• Reserve Study – a current reserve study must be performed to assure that adequate funds are available for the funding of capital expenditures and maintenance. A current reserve study must be no more than 12 months old – if recent events or market conditions have affected the finished condition of the property that information must be included. When reviewing the reserve study, consideration must be given to items that have been replaced after the time that the reserve study was completed. The regulations fail to define what is “adequate,” however, guidance may be found in the new Fannie Mae/Freddie Mac condominium guidelines which mandate at least 10% of annual operating budget in reserves.
  • No more than 10% of the units may be owned by one investor.  This will apply to developers/builders that subsequently rent vacant and unsold units.  For two and three unit condominium projects, no single entity may own more than one unit within the project; all units, common elements, and facilities within the project must be 100% complete; and only one unit can be conveyed to non-owner occupants.
  • Rights of first refusal are permitted unless they violate discriminatory conduct under the Fair Housing Act.

Buried in the fine print is a requirement for an affirmative action-type housing plan. For both new construction and conversions, if the developer intends to market 5 or more units within the next 12 months with FHA mortgage insurance, an Affirmative Fair Housing Marketing Plan (AFHMP) or a Voluntary Affirmative Marketing Agreement (VAMA) must be in place. An affirmative fair housing marketing plan requires that the racial, socioeconomic, and ethnic composition of the condominium residents closely mirror that of the neighboring area, to the greatest extent possible. Most new condominiums don’t have these in place.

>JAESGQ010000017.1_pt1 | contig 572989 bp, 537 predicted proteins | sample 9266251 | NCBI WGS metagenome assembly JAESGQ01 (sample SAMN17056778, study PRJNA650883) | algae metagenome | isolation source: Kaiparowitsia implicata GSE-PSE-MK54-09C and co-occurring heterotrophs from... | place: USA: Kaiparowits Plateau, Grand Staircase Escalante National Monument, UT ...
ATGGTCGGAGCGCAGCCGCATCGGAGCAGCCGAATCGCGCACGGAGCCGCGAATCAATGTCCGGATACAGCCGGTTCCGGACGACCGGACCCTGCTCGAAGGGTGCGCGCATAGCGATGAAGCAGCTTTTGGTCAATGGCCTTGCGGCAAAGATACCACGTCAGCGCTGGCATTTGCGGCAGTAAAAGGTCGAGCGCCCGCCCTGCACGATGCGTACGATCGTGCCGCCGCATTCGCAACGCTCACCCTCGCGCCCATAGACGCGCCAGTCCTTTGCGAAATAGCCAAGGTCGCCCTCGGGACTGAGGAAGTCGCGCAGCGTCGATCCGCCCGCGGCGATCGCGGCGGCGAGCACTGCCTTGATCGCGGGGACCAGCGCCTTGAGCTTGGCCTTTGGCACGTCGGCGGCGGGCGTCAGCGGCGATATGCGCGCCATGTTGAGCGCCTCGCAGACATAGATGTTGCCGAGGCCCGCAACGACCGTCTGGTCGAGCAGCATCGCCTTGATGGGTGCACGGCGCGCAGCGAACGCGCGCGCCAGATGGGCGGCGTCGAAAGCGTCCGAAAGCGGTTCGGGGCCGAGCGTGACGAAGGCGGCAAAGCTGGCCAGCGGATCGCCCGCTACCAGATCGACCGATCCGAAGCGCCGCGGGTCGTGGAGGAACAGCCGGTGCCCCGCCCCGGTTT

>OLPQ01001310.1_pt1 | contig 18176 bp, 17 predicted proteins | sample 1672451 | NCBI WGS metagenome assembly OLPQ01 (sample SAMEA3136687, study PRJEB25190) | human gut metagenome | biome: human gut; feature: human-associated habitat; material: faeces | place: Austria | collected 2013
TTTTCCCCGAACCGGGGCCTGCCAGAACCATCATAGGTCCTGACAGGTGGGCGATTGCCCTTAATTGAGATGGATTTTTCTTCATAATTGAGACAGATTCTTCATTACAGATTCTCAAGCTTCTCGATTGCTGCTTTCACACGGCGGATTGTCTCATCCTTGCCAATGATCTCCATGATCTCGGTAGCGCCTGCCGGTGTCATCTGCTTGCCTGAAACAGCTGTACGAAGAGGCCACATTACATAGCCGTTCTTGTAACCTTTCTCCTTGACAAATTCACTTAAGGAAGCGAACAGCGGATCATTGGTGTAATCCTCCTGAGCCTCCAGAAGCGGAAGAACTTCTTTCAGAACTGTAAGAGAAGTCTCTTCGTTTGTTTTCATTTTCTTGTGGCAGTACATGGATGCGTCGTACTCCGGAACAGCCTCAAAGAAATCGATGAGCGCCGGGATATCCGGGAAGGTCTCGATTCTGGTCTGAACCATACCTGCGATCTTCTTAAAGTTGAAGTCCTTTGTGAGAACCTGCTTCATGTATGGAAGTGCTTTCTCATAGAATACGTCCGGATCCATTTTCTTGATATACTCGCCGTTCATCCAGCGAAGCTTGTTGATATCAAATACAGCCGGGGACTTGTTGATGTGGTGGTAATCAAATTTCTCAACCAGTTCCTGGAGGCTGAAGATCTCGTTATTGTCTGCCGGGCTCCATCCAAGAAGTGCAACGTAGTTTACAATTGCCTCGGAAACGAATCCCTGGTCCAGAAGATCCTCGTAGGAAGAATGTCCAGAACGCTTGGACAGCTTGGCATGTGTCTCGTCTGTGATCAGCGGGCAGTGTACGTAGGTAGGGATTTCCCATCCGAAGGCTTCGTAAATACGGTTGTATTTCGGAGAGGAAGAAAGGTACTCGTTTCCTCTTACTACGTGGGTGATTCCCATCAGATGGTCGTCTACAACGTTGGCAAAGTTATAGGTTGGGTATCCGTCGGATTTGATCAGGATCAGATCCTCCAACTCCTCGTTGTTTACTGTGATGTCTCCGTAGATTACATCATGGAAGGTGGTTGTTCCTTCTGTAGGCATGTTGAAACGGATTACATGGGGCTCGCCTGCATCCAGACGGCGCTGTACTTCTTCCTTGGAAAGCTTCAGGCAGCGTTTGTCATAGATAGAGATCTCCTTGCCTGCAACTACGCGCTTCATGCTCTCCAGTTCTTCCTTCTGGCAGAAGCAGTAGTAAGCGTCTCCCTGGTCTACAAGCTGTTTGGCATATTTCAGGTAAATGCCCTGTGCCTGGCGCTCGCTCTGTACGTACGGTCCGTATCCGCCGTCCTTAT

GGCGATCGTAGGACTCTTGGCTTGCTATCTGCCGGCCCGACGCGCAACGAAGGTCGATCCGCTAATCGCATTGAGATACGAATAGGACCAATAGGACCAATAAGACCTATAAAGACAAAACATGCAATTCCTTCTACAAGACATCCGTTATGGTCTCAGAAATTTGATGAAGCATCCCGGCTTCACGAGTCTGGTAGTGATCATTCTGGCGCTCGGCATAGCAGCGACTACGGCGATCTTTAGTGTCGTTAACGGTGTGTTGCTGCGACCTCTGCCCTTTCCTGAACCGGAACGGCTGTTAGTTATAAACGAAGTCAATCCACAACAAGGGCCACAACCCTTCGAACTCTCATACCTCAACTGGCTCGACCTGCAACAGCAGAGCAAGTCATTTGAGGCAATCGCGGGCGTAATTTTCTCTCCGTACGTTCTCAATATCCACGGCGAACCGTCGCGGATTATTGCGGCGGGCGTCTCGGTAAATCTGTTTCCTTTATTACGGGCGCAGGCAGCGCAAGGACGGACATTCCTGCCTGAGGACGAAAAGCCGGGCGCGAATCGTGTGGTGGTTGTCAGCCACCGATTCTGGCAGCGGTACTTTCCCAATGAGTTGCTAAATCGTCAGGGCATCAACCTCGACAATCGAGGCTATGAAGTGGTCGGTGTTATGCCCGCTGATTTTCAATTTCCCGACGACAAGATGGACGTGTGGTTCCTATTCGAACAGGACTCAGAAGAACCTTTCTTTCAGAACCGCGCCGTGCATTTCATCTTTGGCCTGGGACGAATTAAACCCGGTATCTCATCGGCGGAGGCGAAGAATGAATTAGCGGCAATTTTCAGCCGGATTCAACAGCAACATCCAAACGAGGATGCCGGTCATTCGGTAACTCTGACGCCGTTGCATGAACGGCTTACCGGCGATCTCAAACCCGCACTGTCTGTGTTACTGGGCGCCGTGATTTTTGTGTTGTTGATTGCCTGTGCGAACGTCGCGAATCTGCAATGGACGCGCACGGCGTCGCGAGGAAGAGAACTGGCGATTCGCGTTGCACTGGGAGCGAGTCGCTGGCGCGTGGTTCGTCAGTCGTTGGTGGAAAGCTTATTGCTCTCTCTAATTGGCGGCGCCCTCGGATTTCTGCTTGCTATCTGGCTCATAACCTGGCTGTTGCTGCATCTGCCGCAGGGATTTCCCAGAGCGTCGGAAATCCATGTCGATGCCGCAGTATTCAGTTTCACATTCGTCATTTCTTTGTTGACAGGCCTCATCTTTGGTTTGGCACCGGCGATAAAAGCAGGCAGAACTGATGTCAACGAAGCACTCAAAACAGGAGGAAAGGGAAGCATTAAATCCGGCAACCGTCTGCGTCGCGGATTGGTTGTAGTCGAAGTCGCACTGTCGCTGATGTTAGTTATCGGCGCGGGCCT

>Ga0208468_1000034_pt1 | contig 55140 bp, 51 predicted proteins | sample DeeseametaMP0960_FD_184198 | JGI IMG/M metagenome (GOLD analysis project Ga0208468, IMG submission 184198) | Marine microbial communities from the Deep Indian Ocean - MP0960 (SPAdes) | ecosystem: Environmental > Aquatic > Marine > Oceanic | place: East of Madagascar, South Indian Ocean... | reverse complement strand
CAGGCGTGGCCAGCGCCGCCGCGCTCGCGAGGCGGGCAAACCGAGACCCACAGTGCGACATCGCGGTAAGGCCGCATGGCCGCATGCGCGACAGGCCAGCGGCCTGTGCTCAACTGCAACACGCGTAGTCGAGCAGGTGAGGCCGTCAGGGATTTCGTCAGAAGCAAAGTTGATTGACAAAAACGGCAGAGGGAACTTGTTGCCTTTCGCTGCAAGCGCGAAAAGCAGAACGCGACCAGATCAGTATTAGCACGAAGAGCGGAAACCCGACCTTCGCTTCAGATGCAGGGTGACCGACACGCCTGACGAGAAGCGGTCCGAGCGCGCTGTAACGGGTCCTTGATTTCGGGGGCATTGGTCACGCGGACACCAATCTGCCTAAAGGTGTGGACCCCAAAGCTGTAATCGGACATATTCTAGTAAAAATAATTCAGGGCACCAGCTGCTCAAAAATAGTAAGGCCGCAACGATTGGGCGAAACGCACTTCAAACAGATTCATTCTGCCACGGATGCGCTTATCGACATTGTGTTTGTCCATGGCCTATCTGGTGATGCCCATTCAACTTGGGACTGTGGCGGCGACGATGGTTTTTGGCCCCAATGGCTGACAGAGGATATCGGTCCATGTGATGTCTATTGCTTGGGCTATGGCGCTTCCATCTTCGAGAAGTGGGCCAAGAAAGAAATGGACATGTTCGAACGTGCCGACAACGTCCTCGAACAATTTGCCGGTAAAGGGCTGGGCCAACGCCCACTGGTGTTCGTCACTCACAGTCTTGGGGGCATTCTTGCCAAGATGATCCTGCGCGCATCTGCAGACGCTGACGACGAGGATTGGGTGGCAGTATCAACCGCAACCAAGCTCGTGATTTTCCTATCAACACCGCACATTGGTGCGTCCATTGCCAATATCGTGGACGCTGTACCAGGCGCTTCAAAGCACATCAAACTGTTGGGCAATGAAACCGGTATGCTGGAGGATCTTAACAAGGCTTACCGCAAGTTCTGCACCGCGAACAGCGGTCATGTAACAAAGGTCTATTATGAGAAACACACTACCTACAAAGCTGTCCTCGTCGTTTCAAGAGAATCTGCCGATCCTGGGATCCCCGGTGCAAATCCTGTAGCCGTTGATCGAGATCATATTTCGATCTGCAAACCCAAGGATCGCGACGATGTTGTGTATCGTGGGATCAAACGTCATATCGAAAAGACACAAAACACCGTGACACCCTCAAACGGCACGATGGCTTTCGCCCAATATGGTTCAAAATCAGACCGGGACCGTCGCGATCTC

Click here for the new FHA condominium guidelines. You can look to see whether a condominium is approved on the HUD Homes & Communities website located here. Here is the FHA Condominium Mortgage webpage.

The Impact: More Work For Lenders, Condominium Associations/Managers And Attorneys

I expect FHA lenders will approach condominium association boards and managers, asking for certain information, certifications, and even legal opinions regarding compliance with FHA (and Fannie Mae) legal requirements. If a condominium is not on the FHA-approved list, or has lost its approval, condominium associations should consider applying for approval (or re-approval). Reportedly, FHA/HUD is backlogged a month or more in reviewing submitted applications. Thus, should your condominium need to be submitted for approval, keep in mind the process may take some time. Also keep in mind that the work to compile and complete the application package itself can take weeks, and require the board, its manager, and legal counsel to gather data, documents, and expert opinions required for FHA approval. The package of materials that must be submitted can vary from condominium to condominium, and often requires an updated reserve study and certain legal opinions.